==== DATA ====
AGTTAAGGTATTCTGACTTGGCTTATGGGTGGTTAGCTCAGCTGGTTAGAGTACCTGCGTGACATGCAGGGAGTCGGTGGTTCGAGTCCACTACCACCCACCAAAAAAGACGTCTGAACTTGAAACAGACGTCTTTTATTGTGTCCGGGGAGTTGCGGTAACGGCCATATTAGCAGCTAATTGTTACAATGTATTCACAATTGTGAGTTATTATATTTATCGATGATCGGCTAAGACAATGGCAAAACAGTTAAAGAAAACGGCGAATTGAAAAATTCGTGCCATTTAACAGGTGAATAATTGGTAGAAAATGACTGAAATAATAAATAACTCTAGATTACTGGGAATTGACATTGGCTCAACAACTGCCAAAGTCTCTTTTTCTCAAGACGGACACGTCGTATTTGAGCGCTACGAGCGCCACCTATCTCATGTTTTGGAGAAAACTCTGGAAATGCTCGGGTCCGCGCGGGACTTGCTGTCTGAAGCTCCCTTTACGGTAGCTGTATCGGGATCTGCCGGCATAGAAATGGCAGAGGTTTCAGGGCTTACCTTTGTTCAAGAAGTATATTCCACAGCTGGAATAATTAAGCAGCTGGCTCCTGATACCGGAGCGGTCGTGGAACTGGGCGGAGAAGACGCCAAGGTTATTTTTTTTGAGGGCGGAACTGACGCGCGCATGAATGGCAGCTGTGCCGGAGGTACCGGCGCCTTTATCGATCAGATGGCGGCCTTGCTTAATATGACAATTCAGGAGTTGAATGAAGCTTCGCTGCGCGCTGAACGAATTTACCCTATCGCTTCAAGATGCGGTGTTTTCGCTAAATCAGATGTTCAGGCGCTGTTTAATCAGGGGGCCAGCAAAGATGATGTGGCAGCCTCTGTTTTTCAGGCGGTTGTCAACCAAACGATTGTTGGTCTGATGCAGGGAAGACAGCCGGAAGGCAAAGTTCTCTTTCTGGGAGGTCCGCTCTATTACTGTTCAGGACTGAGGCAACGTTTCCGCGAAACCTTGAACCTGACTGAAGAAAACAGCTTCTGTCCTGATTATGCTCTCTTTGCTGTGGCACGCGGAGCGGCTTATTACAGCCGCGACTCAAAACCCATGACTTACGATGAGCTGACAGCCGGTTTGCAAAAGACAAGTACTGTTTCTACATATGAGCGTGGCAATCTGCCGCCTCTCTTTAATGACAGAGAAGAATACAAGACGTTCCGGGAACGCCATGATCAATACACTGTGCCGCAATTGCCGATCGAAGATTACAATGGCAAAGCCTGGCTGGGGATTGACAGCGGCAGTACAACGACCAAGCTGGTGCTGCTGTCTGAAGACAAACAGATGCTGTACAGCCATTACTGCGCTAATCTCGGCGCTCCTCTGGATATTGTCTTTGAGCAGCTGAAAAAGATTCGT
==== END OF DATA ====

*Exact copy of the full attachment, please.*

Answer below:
AGTTAAGGTATTCTGACTTGGCTTATGGGTGGTTAGCTCAGCTGGTTAGAGTACCTGCGTGACATGCAGGGAGTCGGTGGTTCGAGTCCACTACCACCCACCAAAAAAGACGTCTGAACTTGAAACAGACGTCTTTTATTGTGTCCGGGGAGTTGCGGTAACGGCCATATTAGCAGCTAATTGTTACAATGTATTCACAATTGTGAGTTATTATATTTATCGATGATCGGCTAAGACAATGGCAAAACAGTTAAAGAAAACGGCGAATTGAAAAATTCGTGCCATTTAACAGGTGAATAATTGGTAGAAAATGACTGAAATAATAAATAACTCTAGATTACTGGGAATTGACATTGGCTCAACAACTGCCAAAGTCTCTTTTTCTCAAGACGGACACGTCGTATTTGAGCGCTACGAGCGCCACCTATCTCATGTTTTGGAGAAAACTCTGGAAATGCTCGGGTCCGCGCGGGACTTGCTGTCTGAAGCTCCCTTTACGGTAGCTGTATCGGGATCTGCCGGCATAGAAATGGCAGAGGTTTCAGGGCTTACCTTTGTTCAAGAAGTATATTCCACAGCTGGAATAATTAAGCAGCTGGCTCCTGATACCGGAGCGGTCGTGGAACTGGGCGGAGAAGACGCCAAGGTTATTTTTTTTGAGGGCGGAACTGACGCGCGCATGAATGGCAGCTGTGCCGGAGGTACCGGCGCCTTTATCGATCAGATGGCGGCCTTGCTTAATATGACAATTCAGGAGTTGAATGAAGCTTCGCTGCGCGCTGAACGAATTTACCCTATCGCTTCAAGATGCGGTGTTTTCGCTAAATCAGATGTTCAGGCGCTGTTTAATCAGGGGGCCAGCAAAGATGATGTGGCAGCCTCTGTTTTTCAGGCGGTTGTCAACCAAACGATTGTTGGTCTGATGCAGGGAAGACAGCCGGAAGGCAAAGTTCTCTTTCTGGGAGGTCCGCTCTATTACTGTTCAGGACTGAGGCAACGTTTCCGCGAAACCTTGAACCTGACTGAAGAAAACAGCTTCTGTCCTGATTATGCTCTCTTTGCTGTGGCACGCGGAGCGGCTTATTACAGCCGCGACTCAAAACCCATGACTTACGATGAGCTGACAGCCGGTTTGCAAAAGACAAGTACTGTTTCTACATATGAGCGTGGCAATCTGCCGCCTCTCTTTAATGACAGAGAAGAATACAAGACGTTCCGGGAACGCCATGATCAATACACTGTGCCGCAATTGCCGATCGAAGATTACAATGGCAAAGCCTGGCTGGGGATTGACAGCGGCAGTACAACGACCAAGCTGGTGCTGCTGTCTGAAGACAAACAGATGCTGTACAGCCATTACTGCGCTAATCTCGGCGCTCCTCTGGATATTGTCTTTGAGCAGCTGAAAAAGATTCGT